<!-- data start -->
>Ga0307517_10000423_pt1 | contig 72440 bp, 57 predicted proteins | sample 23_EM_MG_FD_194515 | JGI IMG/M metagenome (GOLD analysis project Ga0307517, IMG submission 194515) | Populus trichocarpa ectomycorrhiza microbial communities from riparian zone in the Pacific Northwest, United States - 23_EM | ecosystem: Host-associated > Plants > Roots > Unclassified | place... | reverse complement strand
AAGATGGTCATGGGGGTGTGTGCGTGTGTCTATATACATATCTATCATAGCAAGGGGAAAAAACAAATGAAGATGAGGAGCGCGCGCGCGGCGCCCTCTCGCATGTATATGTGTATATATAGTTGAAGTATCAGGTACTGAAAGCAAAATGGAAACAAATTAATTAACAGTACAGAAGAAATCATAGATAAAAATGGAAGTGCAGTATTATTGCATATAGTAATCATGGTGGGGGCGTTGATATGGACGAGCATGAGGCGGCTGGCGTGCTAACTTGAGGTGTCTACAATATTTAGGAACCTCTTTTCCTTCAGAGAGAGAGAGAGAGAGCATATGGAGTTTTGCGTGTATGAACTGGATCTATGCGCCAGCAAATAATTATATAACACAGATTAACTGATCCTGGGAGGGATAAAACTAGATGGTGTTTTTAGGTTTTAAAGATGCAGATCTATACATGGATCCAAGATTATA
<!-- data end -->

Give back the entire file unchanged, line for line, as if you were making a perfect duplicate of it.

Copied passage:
>Ga0307517_10000423_pt1 | contig 72440 bp, 57 predicted proteins | sample 23_EM_MG_FD_194515 | JGI IMG/M metagenome (GOLD analysis project Ga0307517, IMG submission 194515) | Populus trichocarpa ectomycorrhiza microbial communities from riparian zone in the Pacific Northwest, United States - 23_EM | ecosystem: Host-associated > Plants > Roots > Unclassified | place... | reverse complement strand
AAGATGGTCATGGGGGTGTGTGCGTGTGTCTATATACATATCTATCATAGCAAGGGGAAAAAACAAATGAAGATGAGGAGCGCGCGCGCGGCGCCCTCTCGCATGTATATGTGTATATATAGTTGAAGTATCAGGTACTGAAAGCAAAATGGAAACAAATTAATTAACAGTACAGAAGAAATCATAGATAAAAATGGAAGTGCAGTATTATTGCATATAGTAATCATGGTGGGGGCGTTGATATGGACGAGCATGAGGCGGCTGGCGTGCTAACTTGAGGTGTCTACAATATTTAGGAACCTCTTTTCCTTCAGAGAGAGAGAGAGAGAGCATATGGAGTTTTGCGTGTATGAACTGGATCTATGCGCCAGCAAATAATTATATAACACAGATTAACTGATCCTGGGAGGGATAAAACTAGATGGTGTTTTTAGGTTTTAAAGATGCAGATCTATACATGGATCCAAGATTATA